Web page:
|Title||Pitchers of Nepenthes khasiana express several digestive-enzyme encoding genes, harbor mostly fungi and probably evolved through changes in the expression of leaf polarity genes [Next Gen Genomics Facility]|
|Publication Type||Journal Article|
|Year of Publication||2020|
|Authors||Dkhar J, Bhaskar YKumar, Lynn A, Pareek A|
|Journal||BMC Plant Biol|
|Date Published||2020 Nov 17|
BACKGROUND: A structural phenomenon seen in certain lineages of angiosperms that has captivated many scholars including Charles Darwin is the evolution of plant carnivory. Evidently, these structural features collectively termed carnivorous syndrome, evolved to aid nutritional acquisition from attracted, captured and digested prey. We now understand why plant carnivory evolved but how carnivorous plants acquired these attributes remains a mystery. In an attempt to understand the evolution of Nepenthes pitcher and to shed more light on its role in prey digestion, we analyzed the transcriptome data of the highly specialized Nepenthes khasiana leaf comprising the leaf base lamina, tendril and the different parts/zones of the pitcher tube viz. digestive zone, waxy zone and lid.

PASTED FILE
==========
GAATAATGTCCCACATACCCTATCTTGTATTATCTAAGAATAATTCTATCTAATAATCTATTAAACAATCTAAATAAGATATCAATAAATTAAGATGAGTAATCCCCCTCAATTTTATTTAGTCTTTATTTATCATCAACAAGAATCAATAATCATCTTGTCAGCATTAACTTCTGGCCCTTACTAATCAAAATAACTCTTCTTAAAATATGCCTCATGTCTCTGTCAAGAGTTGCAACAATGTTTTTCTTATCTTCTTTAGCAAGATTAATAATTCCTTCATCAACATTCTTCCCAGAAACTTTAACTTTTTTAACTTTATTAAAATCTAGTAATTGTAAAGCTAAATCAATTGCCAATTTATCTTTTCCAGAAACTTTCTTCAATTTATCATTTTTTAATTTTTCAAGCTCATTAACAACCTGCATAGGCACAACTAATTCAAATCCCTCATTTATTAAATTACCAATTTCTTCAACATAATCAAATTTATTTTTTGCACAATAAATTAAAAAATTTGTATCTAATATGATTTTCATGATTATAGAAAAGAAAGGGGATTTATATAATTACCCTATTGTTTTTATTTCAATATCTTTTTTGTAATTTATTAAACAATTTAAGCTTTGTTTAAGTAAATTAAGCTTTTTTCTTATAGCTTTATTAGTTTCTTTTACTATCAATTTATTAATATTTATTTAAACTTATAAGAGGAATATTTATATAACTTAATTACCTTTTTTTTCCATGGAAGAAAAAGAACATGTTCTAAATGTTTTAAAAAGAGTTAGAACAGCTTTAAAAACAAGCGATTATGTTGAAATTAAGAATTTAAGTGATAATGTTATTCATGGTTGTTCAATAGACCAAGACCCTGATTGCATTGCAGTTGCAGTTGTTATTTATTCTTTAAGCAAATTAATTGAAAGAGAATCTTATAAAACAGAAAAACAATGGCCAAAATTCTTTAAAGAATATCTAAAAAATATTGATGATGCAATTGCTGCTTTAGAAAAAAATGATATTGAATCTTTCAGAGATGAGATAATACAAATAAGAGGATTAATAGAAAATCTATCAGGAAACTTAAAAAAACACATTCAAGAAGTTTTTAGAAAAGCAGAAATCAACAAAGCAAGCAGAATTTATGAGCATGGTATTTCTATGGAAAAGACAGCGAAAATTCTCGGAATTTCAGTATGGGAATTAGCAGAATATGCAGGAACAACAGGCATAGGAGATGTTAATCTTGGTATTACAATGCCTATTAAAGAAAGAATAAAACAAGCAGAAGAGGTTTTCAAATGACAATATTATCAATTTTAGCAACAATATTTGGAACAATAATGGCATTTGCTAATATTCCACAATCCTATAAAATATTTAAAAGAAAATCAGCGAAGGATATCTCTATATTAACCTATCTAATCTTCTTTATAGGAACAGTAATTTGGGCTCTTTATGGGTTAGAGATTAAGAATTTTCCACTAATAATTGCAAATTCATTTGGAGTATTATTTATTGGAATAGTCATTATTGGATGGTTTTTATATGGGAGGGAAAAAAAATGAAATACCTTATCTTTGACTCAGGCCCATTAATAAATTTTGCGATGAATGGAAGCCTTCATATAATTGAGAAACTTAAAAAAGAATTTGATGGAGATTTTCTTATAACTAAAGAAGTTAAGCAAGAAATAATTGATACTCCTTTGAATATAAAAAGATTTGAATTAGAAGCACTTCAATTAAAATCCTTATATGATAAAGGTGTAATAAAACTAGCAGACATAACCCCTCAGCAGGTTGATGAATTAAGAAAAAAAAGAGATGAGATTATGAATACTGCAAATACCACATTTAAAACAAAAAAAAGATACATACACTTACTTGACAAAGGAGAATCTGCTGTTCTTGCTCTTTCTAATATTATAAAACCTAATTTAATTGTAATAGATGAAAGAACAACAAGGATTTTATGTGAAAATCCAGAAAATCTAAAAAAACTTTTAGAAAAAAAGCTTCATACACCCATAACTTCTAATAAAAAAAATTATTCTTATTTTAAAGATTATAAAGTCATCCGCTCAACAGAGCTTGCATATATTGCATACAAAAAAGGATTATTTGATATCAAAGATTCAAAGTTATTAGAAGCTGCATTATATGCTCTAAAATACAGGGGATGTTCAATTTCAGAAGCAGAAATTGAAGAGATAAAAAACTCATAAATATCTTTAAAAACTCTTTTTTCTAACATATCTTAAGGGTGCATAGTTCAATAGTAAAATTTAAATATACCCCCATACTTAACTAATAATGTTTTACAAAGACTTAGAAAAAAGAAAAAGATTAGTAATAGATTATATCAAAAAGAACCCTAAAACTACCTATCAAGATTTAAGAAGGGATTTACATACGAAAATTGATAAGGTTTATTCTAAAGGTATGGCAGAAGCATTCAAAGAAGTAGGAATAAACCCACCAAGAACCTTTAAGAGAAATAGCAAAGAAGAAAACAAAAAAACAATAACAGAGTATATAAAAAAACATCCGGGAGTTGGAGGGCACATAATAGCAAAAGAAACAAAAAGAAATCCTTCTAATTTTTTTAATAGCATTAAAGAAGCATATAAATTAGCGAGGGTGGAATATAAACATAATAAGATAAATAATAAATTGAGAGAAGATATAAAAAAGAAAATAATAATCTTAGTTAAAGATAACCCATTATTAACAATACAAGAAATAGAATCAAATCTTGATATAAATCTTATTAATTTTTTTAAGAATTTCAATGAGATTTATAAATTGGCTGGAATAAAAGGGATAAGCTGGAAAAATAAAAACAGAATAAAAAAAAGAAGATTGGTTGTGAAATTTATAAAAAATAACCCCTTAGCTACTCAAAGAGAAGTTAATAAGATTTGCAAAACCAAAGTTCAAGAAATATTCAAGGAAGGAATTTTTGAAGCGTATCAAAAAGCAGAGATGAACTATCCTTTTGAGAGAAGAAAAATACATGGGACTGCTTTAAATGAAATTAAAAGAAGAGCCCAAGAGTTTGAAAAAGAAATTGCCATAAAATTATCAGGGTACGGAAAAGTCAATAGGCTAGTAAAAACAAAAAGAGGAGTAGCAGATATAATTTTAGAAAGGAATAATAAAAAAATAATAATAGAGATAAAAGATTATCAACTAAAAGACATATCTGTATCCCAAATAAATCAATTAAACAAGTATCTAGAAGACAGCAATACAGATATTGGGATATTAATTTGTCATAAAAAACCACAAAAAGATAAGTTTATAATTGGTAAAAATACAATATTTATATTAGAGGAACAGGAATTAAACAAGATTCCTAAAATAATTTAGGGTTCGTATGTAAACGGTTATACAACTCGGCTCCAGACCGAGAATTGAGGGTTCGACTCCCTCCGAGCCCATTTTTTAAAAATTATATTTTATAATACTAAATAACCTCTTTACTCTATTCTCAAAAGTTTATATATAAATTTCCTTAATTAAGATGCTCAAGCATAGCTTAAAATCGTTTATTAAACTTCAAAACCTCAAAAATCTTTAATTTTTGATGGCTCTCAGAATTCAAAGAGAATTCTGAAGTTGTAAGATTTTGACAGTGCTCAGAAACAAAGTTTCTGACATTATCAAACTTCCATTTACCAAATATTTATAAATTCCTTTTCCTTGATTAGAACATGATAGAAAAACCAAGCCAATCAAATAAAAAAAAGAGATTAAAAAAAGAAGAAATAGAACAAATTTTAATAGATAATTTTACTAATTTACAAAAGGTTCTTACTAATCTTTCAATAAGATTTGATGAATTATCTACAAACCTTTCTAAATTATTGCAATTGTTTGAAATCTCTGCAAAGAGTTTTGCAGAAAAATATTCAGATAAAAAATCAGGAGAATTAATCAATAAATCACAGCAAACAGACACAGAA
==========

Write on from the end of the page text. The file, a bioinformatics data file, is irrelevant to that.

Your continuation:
RESULTS: In total, we generated around 262 million high-quality Illumina reads. Reads were pooled, normalized and de novo assembled to generate a reference transcriptome of about 412,224 transcripts. We then estimated transcript abundance along the N. khasiana leaf by mapping individual reads from each part/zone to the reference transcriptome. Correlation-based hierarchical clustering analysis of 27,208 commonly expressed genes indicated functional relationship and similar cellular processes underlying the development of the leaf base and the pitcher, thereby implying that the Nepenthes pitcher is indeed a modified leaf. From a list of 2386 differentially expressed genes (DEGs), we identified transcripts encoding key enzymes involved in prey digestion and protection against pathogen attack, some of which are expressed at high levels in the digestive zone. Interestingly, many of these enzyme-encoding genes are also expressed in the unopened N. khasiana pitcher. Transcripts showing homology to both bacteria and fungi were also detected; and in the digestive zone, fungi are more predominant as compared to bacteria. Taking cues from histology and scanning electron microscopy (SEM) photomicrographs, we found altered expressions of key regulatory genes involved in leaf development. Of particular interest, the expression of class III HOMEODOMAIN-LEUCINE ZIPPER (HD-ZIPIII) and ARGONAUTE (AGO) genes were upregulated in the tendril.
CONCLUSIONS: Our findings suggest that N. khasiana pitchers employ a wide range of enzymes for prey digestion and plant defense, harbor microbes and probably evolved through altered expression of leaf polarity genes.
|Alternate Journal||BMC Plant Biol|
|PubMed Central ID||PMC7672872|